Friday, January 6, 2012

Notes from Michigan vs. Indiana

Now that I've finally had a chance to watch a few Michigan hoops games (including actually attending the Bradley game, my first in-person Michigan hoops game since a 2004 throttling at the hands of Michigan State), I feel like I finally have something to say about the team...
  • Yesterday's game was not close. I know the scoreboard says Michigan only lost by 2 points, but that game was totally dominated by the Hoosiers. Michigan allowed Indiana to shoot 55% from the field, including 63% from outside (most of which were completely uncontested). The teams had equal rebounds, Indiana had two more assists and five more blocks, and Michigan only held onto the ball slightly better than the Hoosiers (12 and 15 turnovers respectively). Three more made three pointers by the Wolverines and seven missed free throws by Indiana is the only thing that kept this game close.
  • The main reason for the loss: athleticism. Michigan got kind of exposed last night. It will surprise no one that Stu Douglass and Zack Novak are less athletic than some of their counter parts (spot up three-point shooters tend to be), but just how much less athletic was put in stark contrast last night. Sure, not every team has someone as electric as Victor Oladipo, but Michigan simply could not keep up with that team last night. They were faster and stronger at basically every position, which resulted in contested shots for the Wolverines, blow bys on the defensive end, and an inability to get open, both on and off the ball (I've never seen back cuts defended so well without giving up anything on the frontside; Indiana is just that much faster).
  • This leads me to my next point of contention which I will be widely derided for: Tim Hardaway Jr. is not very fast. He can jump pretty high and has decent straight-line speed, but his first step is devastatingly slow. There's a reason you can barely give him the ball in isolation situations on the offensive end: he can't beat his man off the dribble. Similarly, this lack of quickness is one of the primary reasons that he's such an abhorrent defender. If you didn't believe it before, you should after last night. And on nights when he's going 0/7 from outside, he's as much a detriment to the team as a benefit (19 points on 19 shots from your star player is not a recipe for success).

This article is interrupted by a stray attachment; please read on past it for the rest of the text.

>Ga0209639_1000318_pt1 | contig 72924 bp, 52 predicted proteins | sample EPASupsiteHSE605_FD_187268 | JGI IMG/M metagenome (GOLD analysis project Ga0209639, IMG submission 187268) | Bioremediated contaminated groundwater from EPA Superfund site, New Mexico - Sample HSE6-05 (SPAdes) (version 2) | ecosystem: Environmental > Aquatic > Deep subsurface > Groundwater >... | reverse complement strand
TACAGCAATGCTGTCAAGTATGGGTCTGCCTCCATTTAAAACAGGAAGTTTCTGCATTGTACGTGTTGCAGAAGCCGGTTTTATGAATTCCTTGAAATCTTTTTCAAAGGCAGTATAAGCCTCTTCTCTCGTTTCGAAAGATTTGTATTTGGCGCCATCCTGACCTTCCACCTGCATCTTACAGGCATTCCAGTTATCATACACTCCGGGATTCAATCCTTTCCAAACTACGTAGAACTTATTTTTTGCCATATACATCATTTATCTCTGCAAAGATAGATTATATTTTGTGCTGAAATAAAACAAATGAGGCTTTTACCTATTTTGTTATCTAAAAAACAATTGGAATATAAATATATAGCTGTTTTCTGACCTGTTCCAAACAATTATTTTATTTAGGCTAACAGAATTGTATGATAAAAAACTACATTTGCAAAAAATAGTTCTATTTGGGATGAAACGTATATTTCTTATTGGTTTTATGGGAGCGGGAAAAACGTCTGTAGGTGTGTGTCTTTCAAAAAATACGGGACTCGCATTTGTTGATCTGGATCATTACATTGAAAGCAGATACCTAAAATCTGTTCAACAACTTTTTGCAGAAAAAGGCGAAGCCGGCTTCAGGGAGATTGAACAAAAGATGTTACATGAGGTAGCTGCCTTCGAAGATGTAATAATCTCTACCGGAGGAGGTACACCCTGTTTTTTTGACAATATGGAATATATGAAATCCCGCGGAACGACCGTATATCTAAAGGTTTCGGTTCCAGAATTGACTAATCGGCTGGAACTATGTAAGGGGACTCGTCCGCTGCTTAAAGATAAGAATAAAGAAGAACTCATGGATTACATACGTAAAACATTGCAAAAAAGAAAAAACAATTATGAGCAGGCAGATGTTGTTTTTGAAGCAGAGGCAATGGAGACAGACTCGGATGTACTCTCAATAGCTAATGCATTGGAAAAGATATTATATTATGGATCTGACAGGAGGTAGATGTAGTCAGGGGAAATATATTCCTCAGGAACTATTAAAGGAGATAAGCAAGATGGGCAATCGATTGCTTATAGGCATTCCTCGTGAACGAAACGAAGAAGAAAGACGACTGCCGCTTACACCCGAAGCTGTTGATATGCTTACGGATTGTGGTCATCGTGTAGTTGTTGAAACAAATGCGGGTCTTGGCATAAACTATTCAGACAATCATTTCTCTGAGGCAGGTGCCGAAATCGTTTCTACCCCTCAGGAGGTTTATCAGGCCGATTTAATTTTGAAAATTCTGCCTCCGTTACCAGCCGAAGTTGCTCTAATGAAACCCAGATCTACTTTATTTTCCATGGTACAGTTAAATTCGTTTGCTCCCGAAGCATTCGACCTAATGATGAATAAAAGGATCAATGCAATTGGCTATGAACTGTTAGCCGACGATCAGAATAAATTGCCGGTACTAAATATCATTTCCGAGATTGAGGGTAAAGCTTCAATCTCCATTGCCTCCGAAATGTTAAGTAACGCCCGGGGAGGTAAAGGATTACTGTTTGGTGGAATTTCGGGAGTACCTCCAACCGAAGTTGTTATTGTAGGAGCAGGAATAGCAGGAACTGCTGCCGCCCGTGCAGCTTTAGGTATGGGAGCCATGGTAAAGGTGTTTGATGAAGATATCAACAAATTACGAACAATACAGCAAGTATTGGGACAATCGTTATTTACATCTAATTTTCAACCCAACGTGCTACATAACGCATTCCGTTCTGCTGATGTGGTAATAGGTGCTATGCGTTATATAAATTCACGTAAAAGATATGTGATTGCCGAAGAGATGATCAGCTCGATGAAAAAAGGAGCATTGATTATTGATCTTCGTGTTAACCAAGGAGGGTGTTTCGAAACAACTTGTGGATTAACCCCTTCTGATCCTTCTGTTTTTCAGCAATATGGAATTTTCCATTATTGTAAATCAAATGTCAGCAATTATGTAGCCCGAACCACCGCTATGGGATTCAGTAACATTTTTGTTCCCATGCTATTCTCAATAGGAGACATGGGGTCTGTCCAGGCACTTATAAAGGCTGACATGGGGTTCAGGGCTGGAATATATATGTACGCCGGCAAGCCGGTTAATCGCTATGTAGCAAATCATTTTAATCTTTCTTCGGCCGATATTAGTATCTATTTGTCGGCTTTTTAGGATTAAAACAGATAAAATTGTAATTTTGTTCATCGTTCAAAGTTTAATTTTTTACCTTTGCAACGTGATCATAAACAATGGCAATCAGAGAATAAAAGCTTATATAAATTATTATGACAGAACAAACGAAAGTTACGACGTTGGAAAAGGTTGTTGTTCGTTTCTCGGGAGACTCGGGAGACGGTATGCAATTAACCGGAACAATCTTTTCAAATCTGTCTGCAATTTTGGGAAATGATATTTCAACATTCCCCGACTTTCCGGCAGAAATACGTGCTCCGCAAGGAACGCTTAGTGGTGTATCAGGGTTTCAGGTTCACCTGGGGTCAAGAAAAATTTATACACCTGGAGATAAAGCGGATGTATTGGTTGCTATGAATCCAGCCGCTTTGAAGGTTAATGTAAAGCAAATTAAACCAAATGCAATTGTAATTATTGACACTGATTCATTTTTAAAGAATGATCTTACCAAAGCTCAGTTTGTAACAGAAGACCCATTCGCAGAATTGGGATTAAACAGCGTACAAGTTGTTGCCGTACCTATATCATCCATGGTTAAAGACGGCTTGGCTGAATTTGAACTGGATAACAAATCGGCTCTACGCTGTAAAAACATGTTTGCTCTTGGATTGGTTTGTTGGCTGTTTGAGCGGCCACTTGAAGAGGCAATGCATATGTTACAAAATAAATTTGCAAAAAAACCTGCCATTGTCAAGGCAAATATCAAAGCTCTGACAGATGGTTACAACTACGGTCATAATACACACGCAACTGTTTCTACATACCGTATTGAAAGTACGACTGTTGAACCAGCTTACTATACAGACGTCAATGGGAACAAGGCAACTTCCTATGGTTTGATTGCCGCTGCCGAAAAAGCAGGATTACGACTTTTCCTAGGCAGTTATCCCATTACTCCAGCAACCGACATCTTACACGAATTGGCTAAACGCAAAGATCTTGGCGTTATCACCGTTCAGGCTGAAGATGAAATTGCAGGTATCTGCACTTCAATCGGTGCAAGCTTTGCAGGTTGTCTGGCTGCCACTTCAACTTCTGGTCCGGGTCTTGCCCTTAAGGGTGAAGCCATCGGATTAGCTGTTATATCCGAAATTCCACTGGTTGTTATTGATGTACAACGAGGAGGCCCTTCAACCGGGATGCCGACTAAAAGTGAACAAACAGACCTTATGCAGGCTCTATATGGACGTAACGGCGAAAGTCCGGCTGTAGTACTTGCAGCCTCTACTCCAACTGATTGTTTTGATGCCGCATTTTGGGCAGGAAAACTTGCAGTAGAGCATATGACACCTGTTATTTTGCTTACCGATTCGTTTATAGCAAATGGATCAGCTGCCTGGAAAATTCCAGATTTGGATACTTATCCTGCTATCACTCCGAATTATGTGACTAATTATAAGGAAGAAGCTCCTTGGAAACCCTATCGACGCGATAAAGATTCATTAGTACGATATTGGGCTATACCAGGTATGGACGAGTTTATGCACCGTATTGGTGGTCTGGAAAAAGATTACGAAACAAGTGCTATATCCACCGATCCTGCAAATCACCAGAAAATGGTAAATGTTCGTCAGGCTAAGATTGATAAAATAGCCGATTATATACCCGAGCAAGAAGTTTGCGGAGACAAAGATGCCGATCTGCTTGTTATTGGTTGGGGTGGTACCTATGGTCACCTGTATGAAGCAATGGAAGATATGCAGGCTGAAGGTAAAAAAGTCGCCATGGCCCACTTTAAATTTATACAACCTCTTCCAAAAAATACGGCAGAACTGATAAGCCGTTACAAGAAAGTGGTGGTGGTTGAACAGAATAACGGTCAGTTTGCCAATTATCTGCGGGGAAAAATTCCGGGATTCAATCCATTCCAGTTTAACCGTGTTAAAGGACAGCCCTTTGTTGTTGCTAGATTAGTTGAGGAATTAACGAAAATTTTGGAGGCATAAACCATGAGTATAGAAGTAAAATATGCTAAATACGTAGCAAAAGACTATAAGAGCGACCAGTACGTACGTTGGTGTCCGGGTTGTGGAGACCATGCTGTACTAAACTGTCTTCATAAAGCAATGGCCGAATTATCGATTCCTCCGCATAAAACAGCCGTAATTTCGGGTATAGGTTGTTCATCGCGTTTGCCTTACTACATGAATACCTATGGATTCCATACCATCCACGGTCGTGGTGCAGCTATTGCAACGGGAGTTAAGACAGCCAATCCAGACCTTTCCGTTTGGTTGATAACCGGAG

• Jordan Morgan did a really good job defending Cody Zeller last night, despite his still positive stat line. Morgan denied passes into the post by fronting Zeller all game and was quick enough to get back into position so as not to allow lob passes or anything inside.
  • Evan Smotrycz. Damn, kid can shoot. Can't dribble. Can't pass. Loves fouling. But boy can he shoot.
  • Enough has been said about Trey Burke to date, and I'm not sure I have much more to offer. He does have one of the softest shots I've ever seen. I'm not really sure why, or whether or not it's less effective because of it, but his shots flutter in a way that I don't think I've ever seen before. Especially from outside, he seems to heave the ball more than shoot it. I expect his outside shooting to improve dramatically whenever Michigan's coaches really have a chance to mold his form (probably not until the offseason).
As MGoBlog mentioned yesterday, this loss doesn't really hurt Michigan's NCAA Tourny resume, but they're going to need a few of these games against ranked opponents to go the other way. "Good losses" only get you so far. But they're set up well to win a few this season. Besides, Indiana is going to finish the Big Ten either 1st or 2nd (behind OSU), so not all of Michigan's ranked opponents will be Duke or this Indiana team.


Andy said...

Interesting take. A couple points.

To say this game wasn't close is pretty silly. Any game where you have three shots to take the lead in the last two minutes is close, regardless of selected factors.

Indiana's eFG% was 62%, but UM's was 55%. That's not a significant mismatch. Say what you want about Michigan's defense and athleticism, but UM had an advatage in turnover percentage and offensive rebounding. Free throw rate was the one big factor where Indiana had an advantage. Yes, Indiana missed 7, but UM missed 4, including the front end of a one and one. Indiana got to the line 8 more times than UM, and that's probably the difference in the game.

Stu Douglass is one of, if not the, best perimeter defenders in the Big Ten. He is sterotyped into a role that really isn't accurate for his game.

Enjoy your work, keep it up!

Zok said...

I agree with Andy. I think was closer than you lead on and UM had several chances despite not playing THAT great. No doubt much of what you say occurred a lot early in the game when UM let things get out of hand but I thought they settled in well. Sure they had a few lapses but IU has always been a tough place to play, one of the hardest in bball.

Watford was the difference as UM had no answer for him. His inside/outside game hurt UM the most and I'd say he was the only player with a distinct mismatch and athletic advantage throughout the game. If the UM team can cut the mental lapses and play good team D they can overcome him and IU when they travel to Crisler. Watford will still go off but I think (expect) UM to win that one.

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